Humans have been enjoying a relatively stable warm climate phase for roughly 11,000 years now–a period of time known as the Holocene.  We’ve probably been experiencing an interglacial because it’s likely we’re between Ice Ages, although with the extraordinary release of CO2 from industrial activities, there’s no telling when the next Ice Age will occur.  This phase of warm stable climate has allowed agriculture to flourish.  If climate had remained unstable and as cool as it did during the last Ice Age, civilization as we know it may never have come into existence.

The most recent interglacial previous to the present one was the Sangamonian Interglacial which lasted from 132,000 BP-118,000 BP.  Climate during the Sangamonian was even warmer than that of today.  At one point during this interglacial the north polar ice cap completely melted and sea levels were higher than they are now.  Cypress swamps grew as far north as Illinois, alligators swam in rivers flowing through what today is Missouri, and giant tortoises roamed the ridge and valley region of the southern Appalachians.  This wasn’t the warmest era in geological history–it wasn’t even close to as warm as much of the Pliocene, Miocene, Oligocene, etc. ages–but it was unusually warm compared to most of the Pleistocene.  This prolonged warm climate phase allowed many frost sensitive species of vertebrates to colonize much of southeastern North America, at least temporarily.  But because cold phases of climate during the Pleistocene lasted 10 times longer than warm phases, fossils of these tropical and subtropical species are in some cases extremely rare.  There are probably more species than the following pictorial cavalcade illustrates, but these are the ones confirmed by science.

Eremotherium laurillardi, the largest ground sloth to ever live in North America, grew to 18 feet long and weighed up to 3 tons.  Fossils of this species are quite common along Georgia’s coastal fossil sites which mostly date to the Sangamonian and early Wisconsinian.  Cold climate eventually drove them from what is now Georgia, but they persisted in Florida until maybe 30,000 BP when the beginning of the LGM became too cold for them even there.  They did continue to live in South America until 10,000 BP when hunting Indians likely drove them to extinction.  If it wasn’t for man, they may have recolonized the gulf coast of today.  2 species of ground sloths (Jefferson’s and Harlan’s) were able to survive in North America during the Ice Age, but Eremotherium must have been incapable of tolerating frosts.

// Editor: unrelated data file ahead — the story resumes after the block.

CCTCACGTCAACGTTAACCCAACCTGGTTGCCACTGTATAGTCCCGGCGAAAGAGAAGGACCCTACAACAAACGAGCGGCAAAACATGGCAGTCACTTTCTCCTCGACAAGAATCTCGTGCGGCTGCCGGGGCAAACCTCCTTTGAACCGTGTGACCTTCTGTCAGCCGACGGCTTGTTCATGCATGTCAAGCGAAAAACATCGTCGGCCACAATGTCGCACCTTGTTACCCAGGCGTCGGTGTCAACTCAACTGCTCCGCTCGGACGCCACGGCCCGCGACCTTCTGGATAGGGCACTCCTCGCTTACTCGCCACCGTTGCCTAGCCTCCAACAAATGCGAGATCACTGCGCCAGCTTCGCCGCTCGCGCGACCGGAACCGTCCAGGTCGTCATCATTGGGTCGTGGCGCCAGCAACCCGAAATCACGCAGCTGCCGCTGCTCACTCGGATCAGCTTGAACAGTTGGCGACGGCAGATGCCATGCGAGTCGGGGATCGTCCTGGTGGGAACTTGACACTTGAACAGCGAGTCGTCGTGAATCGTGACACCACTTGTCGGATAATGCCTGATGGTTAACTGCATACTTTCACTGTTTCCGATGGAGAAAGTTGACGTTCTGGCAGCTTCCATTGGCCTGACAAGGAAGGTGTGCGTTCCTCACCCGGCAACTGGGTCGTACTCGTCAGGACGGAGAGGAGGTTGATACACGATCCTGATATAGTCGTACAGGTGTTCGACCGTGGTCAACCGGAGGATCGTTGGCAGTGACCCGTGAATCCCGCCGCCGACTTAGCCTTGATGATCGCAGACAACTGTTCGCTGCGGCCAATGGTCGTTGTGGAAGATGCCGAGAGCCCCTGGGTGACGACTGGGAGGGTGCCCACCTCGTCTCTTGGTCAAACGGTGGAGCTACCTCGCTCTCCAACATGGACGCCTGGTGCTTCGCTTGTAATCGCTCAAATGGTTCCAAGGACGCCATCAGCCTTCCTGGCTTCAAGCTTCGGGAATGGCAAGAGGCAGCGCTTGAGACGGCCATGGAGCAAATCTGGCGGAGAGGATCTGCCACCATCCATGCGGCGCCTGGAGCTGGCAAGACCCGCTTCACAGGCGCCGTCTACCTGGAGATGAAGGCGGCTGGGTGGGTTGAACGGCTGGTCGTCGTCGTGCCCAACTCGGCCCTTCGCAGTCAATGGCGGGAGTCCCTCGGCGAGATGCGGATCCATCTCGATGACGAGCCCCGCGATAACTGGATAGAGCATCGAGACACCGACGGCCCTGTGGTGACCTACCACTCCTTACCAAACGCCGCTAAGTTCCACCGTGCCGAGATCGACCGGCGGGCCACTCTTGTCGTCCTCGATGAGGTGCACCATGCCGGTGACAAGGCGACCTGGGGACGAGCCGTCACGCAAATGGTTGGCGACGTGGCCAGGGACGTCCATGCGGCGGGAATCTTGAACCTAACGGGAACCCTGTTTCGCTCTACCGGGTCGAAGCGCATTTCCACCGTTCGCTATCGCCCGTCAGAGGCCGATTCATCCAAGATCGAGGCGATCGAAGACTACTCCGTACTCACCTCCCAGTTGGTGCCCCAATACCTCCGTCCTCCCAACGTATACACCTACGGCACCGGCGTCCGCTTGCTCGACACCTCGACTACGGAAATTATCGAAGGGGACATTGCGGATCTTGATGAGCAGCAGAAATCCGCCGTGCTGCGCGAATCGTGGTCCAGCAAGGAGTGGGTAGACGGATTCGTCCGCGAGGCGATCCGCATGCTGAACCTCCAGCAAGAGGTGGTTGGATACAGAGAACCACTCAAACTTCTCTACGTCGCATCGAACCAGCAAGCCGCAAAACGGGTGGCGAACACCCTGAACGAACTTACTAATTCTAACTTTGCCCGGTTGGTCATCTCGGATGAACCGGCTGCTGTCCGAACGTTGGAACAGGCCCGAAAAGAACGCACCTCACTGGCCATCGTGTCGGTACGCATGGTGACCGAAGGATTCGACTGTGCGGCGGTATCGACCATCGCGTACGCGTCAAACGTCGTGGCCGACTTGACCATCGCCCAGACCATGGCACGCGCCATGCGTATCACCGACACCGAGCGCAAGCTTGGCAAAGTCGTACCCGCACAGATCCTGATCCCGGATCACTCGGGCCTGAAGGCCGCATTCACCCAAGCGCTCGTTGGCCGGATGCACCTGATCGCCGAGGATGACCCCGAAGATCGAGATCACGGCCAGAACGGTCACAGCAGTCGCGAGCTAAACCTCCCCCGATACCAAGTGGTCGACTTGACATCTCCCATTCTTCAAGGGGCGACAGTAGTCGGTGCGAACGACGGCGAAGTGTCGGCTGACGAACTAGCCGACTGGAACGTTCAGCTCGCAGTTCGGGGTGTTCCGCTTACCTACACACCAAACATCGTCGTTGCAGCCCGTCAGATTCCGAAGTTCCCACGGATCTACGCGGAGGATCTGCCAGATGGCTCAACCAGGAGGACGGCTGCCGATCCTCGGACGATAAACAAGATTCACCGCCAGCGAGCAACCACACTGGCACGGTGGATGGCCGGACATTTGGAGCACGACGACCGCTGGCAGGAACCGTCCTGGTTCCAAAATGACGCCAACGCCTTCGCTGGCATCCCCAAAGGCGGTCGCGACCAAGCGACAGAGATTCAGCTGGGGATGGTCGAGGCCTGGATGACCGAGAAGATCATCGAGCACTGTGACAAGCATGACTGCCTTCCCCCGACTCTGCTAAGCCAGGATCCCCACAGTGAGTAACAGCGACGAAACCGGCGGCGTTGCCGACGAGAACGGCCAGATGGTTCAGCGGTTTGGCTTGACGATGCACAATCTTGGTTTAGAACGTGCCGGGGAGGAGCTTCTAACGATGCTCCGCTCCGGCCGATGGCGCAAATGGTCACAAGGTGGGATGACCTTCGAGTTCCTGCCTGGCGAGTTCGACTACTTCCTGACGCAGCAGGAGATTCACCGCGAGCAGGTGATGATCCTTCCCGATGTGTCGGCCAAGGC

Evidence that the South American marsh deer (Blastoceras dichotomous) once lived in the southeast comes from 1 mandible found at Saber-tooth Cave in Florida.  It was given the scientific name, Blastoceras extraneous, but was likely the same species populating the present day South American pampas.  Dr. Richard Hulbert expressed doubt in his book, The Fossil Vertebrates of Florida, that this mandible was correctly identified, but that was before he himself indentified the presence of collared peccaries in the Florida Pleistocene–a big surprise.

Collared peccaries were only identified from the Florida Pleistocene within the last few years.  Apparently, they colonized the south during the Sangamonian and probably other interglacials.  2 other species of peccaries–the flat-headed and the long-nosed–did commonly occur in the south during cold stages as well.

1 ocelot specimen from the Florida Pleistocene proves this cat lived in the south.  It seems that this cat should be able to survive in Florida today.  I suspect Indians coveting its spotted coat led to its demise there.

Fossil evidence of a small species of cat resembling the modern day margay comes from Florida and 2 widely separated sites in Georgia–Ladds and the Isle of Hope site.  Scientists are uncertain of the identification–it’s either a margay,  jaguarundi, or a distinct extinct species.  Despite the scientific genus name, Leopardus, it’s not at all closely related to a leopard.  Was it climate or paleo-Indian desire for spotted coats that restricted this species to isolated jungles?

Giant tortoise fossils dating to the Pleistocene were found at Ladds, the northernmost locality, though during the Pliocene, which was mostly warmer than the Pleistocene, they lived as far north as Kansas.  In contradiction to what most scientists think, I suspect giant tortoises were capable of surviving light frosts.  See my reasoning in a blog entry from my April 2011 archives.

In the Sangamonian of Georgia I suspect alligators may have ranged into the Etowah River.  If giant tortoises lived in the area, alligators surely must have been able to live there too.

Many species of South American and Central American birds also extended their range north in Sangamonian times.